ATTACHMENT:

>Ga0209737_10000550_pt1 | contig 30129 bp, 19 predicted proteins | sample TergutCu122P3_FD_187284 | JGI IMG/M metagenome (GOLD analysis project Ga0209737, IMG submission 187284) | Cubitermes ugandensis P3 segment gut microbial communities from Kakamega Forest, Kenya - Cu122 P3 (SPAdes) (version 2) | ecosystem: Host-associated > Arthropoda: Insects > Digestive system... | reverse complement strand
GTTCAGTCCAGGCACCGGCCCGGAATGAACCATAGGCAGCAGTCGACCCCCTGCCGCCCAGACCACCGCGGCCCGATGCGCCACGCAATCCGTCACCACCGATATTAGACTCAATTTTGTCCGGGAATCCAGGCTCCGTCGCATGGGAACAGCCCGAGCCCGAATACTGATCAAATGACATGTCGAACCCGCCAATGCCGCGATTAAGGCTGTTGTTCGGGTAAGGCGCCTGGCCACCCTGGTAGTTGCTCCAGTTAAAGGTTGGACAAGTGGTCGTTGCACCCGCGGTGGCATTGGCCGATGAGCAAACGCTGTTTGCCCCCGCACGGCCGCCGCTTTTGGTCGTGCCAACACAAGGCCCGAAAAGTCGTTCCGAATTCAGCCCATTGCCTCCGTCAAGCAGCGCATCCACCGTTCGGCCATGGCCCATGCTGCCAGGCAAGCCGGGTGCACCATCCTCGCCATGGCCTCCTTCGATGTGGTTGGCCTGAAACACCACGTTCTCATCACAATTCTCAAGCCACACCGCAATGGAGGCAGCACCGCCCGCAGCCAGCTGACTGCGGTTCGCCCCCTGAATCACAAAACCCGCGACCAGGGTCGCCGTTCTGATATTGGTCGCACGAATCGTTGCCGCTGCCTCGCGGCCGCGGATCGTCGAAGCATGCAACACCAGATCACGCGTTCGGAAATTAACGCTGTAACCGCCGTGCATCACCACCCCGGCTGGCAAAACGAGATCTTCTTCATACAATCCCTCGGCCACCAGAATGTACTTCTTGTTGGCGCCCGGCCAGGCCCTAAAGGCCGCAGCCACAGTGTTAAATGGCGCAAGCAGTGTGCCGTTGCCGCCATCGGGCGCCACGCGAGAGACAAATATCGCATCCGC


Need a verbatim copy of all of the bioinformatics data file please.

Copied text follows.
>Ga0209737_10000550_pt1 | contig 30129 bp, 19 predicted proteins | sample TergutCu122P3_FD_187284 | JGI IMG/M metagenome (GOLD analysis project Ga0209737, IMG submission 187284) | Cubitermes ugandensis P3 segment gut microbial communities from Kakamega Forest, Kenya - Cu122 P3 (SPAdes) (version 2) | ecosystem: Host-associated > Arthropoda: Insects > Digestive system... | reverse complement strand
GTTCAGTCCAGGCACCGGCCCGGAATGAACCATAGGCAGCAGTCGACCCCCTGCCGCCCAGACCACCGCGGCCCGATGCGCCACGCAATCCGTCACCACCGATATTAGACTCAATTTTGTCCGGGAATCCAGGCTCCGTCGCATGGGAACAGCCCGAGCCCGAATACTGATCAAATGACATGTCGAACCCGCCAATGCCGCGATTAAGGCTGTTGTTCGGGTAAGGCGCCTGGCCACCCTGGTAGTTGCTCCAGTTAAAGGTTGGACAAGTGGTCGTTGCACCCGCGGTGGCATTGGCCGATGAGCAAACGCTGTTTGCCCCCGCACGGCCGCCGCTTTTGGTCGTGCCAACACAAGGCCCGAAAAGTCGTTCCGAATTCAGCCCATTGCCTCCGTCAAGCAGCGCATCCACCGTTCGGCCATGGCCCATGCTGCCAGGCAAGCCGGGTGCACCATCCTCGCCATGGCCTCCTTCGATGTGGTTGGCCTGAAACACCACGTTCTCATCACAATTCTCAAGCCACACCGCAATGGAGGCAGCACCGCCCGCAGCCAGCTGACTGCGGTTCGCCCCCTGAATCACAAAACCCGCGACCAGGGTCGCCGTTCTGATATTGGTCGCACGAATCGTTGCCGCTGCCTCGCGGCCGCGGATCGTCGAAGCATGCAACACCAGATCACGCGTTCGGAAATTAACGCTGTAACCGCCGTGCATCACCACCCCGGCTGGCAAAACGAGATCTTCTTCATACAATCCCTCGGCCACCAGAATGTACTTCTTGTTGGCGCCCGGCCAGGCCCTAAAGGCCGCAGCCACAGTGTTAAATGGCGCAAGCAGTGTGCCGTTGCCGCCATCGGGCGCCACGCGAGAGACAAATATCGCATCCGC